The next witness was the Superintendent of Porirua Mental hospital, Dr. Grey Hassell. He interrogated Rottman who seemed to answer his questions truthfully. Rottman had a bad mental history. If a more than brutal murder is done by a young man of twenty it would suggest insanity. Three murders suggested acute homicidal mania. Absence of concealment of the victims suggested insanity. All the circumstances of this crime suggested it. These insane impulses were of short duration and might be brought on by seeing an instrument with which it could be done. There might be two periods—one when he remembered what he was doing and the other when his memory was a blank. It was then that the murder was committed. Dr. Maurice agreed with the last witness, and Dr. Alex Wilson said that the circumstances might well be explained by mania apotu.

Then came the addresses to the jury. As the defence had called evidence it was incumbent on Mr. McKay to make the first speech. He did so at great length. He traversed the subject of insanity. Marvellous and complex as the brain was, it was subject to terrible and various diseases. Rottman had had a brain storm. Alcohol was responsible for it. It might of course have been an epileptic seizure or mania apotu. He referred to the heavy drinking bout and the necessarily lowered vitality that would follow. He reminded the jury there was no motive suggested for the terrible deed. The death of the child alone shewed insanity in the clearest terms. Then the jury was reminded of the accused's good temper and character as negativing malice, so necessary in a crime of this character. The doctor's evidence was almost decisive on the question of insanity. No evidence had been called by the Crown to rebut Dr. Hassell's evidence. Rottman had faced the jury from the witness box and had given his evidence in a straightforward manner. He was entitled to be believed. People outside said he had no chance as he was a German. Mr. McKay said: “I do not believe it. I don't believe that such unworthy considerations will influence you.”

Mr. Marshall addressed the jury with great fairness and firmness. He covered all the relevant facts. He reminded the jury that Rottman expected to get the sack from McCann. He said: “He might have had some very inadequate motive of quarrelling with his friends. Inflated with drink he might have carried his intention to give them a piece of his mind to terrible excess.” Mr. Marshall said that when McCann told Rottman he was too drunk to help with the piece of carpentering, that was not a statement of one drunk man to another. Then the doctor had found six wounds in McCann's head. Rottman might have killed Mrs. McCann and the baby in a ‘seeing red’ mania. He had shewn no signs of frenzy just after the deed. He asked the jury to bring in a common sense verdict. The accused knew what he was doing if he stated what the constable said he stated in the train.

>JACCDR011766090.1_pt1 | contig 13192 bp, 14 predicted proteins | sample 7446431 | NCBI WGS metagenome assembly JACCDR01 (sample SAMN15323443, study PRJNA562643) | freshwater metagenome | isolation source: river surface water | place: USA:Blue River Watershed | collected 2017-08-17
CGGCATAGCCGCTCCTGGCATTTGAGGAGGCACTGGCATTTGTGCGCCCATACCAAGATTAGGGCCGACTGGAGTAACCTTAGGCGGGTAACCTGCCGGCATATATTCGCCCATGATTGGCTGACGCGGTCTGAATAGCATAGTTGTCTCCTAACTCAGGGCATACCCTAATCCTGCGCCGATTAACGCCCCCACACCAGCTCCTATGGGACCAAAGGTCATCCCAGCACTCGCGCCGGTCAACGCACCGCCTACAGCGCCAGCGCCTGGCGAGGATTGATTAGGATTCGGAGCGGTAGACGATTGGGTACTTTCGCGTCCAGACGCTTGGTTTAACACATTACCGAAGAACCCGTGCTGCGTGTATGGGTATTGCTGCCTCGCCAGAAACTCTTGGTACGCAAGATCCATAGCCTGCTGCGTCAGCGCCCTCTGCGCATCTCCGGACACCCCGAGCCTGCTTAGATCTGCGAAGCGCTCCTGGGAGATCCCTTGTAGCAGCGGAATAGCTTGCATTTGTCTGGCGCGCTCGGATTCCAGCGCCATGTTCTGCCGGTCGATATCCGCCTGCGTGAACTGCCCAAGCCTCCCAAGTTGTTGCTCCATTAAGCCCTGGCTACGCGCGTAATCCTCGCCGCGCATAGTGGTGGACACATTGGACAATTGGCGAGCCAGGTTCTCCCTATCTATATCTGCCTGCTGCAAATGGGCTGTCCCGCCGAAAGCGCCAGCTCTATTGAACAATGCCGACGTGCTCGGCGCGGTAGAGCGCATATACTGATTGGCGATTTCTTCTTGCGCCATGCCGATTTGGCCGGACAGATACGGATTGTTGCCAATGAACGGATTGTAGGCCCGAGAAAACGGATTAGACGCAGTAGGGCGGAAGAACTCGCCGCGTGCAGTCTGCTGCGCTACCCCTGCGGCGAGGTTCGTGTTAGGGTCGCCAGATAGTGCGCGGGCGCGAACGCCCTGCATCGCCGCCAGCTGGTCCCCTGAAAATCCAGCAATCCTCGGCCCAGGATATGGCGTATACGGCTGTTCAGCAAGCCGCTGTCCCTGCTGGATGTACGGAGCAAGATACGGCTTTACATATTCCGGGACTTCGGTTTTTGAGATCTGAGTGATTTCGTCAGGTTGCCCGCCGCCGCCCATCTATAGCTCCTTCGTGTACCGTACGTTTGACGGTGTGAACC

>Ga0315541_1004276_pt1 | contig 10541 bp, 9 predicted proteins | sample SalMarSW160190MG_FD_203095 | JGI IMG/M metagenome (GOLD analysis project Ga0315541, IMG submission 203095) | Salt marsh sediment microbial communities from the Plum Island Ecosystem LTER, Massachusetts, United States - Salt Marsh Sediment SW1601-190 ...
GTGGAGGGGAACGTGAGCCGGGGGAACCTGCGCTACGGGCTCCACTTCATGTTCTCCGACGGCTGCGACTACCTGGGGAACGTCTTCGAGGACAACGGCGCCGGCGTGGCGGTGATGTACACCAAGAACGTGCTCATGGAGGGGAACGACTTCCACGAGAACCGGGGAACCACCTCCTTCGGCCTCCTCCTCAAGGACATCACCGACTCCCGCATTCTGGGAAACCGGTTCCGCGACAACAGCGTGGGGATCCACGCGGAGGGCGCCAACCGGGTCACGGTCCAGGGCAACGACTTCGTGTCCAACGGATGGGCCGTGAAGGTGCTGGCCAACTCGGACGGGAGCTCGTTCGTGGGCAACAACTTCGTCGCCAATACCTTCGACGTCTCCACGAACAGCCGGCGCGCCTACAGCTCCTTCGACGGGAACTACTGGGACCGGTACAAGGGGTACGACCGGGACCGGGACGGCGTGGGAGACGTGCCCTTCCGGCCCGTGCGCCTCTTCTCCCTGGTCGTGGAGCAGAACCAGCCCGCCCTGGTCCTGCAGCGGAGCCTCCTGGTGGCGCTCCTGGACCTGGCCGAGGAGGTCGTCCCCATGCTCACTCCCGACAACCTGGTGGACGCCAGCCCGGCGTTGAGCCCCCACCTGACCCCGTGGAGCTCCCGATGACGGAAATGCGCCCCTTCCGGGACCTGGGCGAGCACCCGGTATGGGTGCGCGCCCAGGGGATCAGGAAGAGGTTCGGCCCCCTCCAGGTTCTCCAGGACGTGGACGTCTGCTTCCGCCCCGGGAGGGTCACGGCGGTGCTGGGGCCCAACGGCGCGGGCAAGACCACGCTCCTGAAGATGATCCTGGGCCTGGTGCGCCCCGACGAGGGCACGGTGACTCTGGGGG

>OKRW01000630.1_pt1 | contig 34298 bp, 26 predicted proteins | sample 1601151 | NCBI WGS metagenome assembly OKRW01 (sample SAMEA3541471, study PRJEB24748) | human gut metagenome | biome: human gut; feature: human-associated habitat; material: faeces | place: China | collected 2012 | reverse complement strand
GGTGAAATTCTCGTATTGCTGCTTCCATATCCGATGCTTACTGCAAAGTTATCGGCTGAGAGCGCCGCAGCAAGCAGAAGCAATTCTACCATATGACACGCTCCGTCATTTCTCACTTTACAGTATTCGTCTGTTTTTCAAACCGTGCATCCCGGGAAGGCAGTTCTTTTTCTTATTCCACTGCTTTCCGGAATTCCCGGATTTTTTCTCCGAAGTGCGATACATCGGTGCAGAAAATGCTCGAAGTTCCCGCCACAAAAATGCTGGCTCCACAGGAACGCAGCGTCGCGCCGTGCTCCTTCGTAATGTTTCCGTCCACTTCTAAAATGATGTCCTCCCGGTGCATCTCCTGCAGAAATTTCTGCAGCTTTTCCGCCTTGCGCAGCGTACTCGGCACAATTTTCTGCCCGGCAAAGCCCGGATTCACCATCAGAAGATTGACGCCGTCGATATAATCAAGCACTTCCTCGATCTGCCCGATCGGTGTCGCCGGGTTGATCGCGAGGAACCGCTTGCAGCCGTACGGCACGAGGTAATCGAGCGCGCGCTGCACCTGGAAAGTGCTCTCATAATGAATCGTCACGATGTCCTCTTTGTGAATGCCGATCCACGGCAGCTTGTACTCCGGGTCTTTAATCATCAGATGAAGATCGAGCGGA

The summing of the Judge was lengthy. He agreed that a man might commit a ferocious act and not be conscious of it. Rottman was not insane on the Sunday. Of course he might have negligently swung his axe and be guilty of manslaughter. The onus of proving insanity lay upon the defence. It must be established that Rottman did not know what he was doing when he killed the McCanns. It was to be remembered that he had anticipated trouble with the McCanns and had arranged for another job in the event of his dismissal. The jury had to consider the whole of the facts. They would remember that the accused had fled from the scene of the deed and had tried to hide his tracks. In his statement he remembered hitting McCann and going to tell Mrs. McCann. The jury retired at 12.48 p.m. and at 2.10 p.m. returned with a verdict of Guilty of murdering the whole family.

When he was asked if he had anything to say why he should not receive the sentence of the law Rottman said: “I have received the best of treatment. At no time could there be any reason nor did they give me any for committing the crime. I know nothing of killing the poor people. Although my country is at war with yours, I have received a fair trial and if I have to die like my countrymen who are fighting I will die with good heart and leave it to that great day for Our Good Father in Heaven to judge.”

In sentencing him to death the Judge said that Rottman had been found guilty on the plainest evidence. The verdict was entirely justified, and he was in full accord with it. Rottman received no commutation of sentence, and went to the scaffold, there to pay the just due. To some extent Rottman was at a serious disadvantage. At the time the feeling against any German was too intense to allow for calm judgment. Moreover, there was no way of verifying his statement of his own mental history. The crime was really without motive and it may well have been the fact that he was under the influence of a passion, or frenzy, with which he had no power within himself to cope. If we had not been at war with Germany, Rottman, with his previous good character, might well have escaped the gallows at least.